ZocdocAnswersI got a flu vaccine 4 days ago and yesterday woke up in pain. Could this all be a side effect of the flu shot?

Question

I got a flu vaccine 4 days ago and yesterday woke up in pain. Could this all be a side effect of the flu shot?

Yesterday I woke up with an aching pain in my right thigh and right buttock, the same aching pain in my left forearm right under my elbow, and in both shoulders. I am also feeling very weak. I still have these pains today. I am 29 years old, and have never had any kind of negative reaction to a vaccine before. The site of the shot does not hurt at all anymore. Could all this be a side effect of the shot?

Answer

Although I doubt that the pain you are having is due to the flu vaccine, I recommend that you schedule an appointment with your primary care physician. The flu vaccine does have a few common side effects, but these typically occur within the first 24 hours after receiving the shot. The most common side effect that people have is pain at the site of injection. This is something that you would have noticed the same evening that you received a shot, or at the latest the next day. It does not sound like you are having symptoms of the site of injection. In addition, some people develop low grade fevers, chills, and some muscle pains. However, these almost always occur within the first 24 hours after receiving the shot and they go away by the end of 48 hours. The symptoms that you are having now could be due to another viral illness that you are getting and that is unrelated to the flu vaccine. I would suggest that you schedule an appointment with your primary care physician. You can discuss your symptoms, and your doctor can perform a physical exam to determine what is going on. More rare side effects of this flu vaccine such as Guillian Barre syndrome should be ruled out while you are at your doctors. Good luck.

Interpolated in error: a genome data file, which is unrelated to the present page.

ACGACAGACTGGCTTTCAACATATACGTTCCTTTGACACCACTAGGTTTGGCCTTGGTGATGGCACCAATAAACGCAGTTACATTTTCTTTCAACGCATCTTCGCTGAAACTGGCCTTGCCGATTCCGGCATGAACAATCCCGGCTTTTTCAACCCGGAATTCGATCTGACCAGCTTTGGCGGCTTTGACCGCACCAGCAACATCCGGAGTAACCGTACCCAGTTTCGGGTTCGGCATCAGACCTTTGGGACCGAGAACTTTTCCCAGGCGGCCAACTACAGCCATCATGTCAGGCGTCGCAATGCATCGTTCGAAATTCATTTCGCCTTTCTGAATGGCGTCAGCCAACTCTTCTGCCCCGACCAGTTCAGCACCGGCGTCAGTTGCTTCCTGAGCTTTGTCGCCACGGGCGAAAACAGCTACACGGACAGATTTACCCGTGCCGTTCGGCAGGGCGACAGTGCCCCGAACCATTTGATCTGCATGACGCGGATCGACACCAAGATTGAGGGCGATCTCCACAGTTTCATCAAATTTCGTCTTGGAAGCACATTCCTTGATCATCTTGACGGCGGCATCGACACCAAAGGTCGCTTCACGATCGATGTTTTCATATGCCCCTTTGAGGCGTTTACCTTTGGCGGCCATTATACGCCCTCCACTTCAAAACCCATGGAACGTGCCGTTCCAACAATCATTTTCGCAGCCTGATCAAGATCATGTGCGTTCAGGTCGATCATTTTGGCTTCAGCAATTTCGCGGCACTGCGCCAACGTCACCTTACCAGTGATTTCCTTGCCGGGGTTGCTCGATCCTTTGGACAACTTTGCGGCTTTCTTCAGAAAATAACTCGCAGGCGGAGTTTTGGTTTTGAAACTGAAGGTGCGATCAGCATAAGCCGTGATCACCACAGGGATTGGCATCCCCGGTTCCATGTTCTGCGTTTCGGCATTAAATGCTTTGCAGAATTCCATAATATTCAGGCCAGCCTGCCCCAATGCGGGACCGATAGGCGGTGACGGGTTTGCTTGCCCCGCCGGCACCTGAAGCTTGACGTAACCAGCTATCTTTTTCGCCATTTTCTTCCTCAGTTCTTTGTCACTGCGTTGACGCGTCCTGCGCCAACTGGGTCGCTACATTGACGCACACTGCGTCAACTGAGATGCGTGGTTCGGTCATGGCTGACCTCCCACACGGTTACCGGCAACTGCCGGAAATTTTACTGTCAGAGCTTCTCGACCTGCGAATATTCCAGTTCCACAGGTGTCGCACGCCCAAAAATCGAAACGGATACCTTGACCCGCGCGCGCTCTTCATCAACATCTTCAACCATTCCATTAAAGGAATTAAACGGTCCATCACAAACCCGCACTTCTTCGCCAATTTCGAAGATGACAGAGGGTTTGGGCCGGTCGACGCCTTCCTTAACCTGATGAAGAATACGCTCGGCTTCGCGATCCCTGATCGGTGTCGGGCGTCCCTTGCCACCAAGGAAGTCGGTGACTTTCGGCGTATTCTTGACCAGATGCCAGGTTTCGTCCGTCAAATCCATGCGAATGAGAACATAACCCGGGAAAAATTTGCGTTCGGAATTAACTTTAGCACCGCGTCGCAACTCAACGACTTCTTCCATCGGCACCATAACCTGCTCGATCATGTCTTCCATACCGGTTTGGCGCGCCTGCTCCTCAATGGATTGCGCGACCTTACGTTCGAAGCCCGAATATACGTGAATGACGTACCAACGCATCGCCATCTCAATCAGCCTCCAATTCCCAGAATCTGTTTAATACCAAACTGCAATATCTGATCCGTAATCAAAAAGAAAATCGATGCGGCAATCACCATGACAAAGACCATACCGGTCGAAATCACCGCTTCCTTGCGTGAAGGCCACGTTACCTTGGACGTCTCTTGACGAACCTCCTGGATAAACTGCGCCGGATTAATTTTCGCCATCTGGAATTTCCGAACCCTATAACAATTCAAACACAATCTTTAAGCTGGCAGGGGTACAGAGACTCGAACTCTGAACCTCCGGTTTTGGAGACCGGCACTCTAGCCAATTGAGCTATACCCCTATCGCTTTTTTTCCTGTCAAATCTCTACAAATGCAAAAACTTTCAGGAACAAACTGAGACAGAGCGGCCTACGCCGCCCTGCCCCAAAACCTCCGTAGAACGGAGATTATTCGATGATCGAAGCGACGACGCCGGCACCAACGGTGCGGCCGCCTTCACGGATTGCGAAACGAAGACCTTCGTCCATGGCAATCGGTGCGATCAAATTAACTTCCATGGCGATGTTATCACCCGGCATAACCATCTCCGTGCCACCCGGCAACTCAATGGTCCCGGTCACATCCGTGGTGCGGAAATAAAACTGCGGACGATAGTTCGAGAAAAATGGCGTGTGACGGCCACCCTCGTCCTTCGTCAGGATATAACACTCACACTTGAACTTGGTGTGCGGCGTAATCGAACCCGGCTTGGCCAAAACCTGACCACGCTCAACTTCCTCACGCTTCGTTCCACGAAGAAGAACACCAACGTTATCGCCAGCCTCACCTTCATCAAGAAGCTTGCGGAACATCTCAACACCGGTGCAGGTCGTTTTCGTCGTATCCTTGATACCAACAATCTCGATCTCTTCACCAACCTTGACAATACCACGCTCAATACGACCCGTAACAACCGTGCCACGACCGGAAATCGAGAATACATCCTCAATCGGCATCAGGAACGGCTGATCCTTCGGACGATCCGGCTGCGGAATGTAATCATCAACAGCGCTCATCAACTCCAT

This answer is for general informational purposes only and is not a substitute for professional medical advice.

If you think you may have a medical emergency, call your doctor or (in the United States) 911 immediately. Always seek the advice of your doctor before starting or changing treatment. Medical professionals who provide responses to health-related questions are intended third party beneficiaries with certain rights under Zocdoc’s Terms of Service.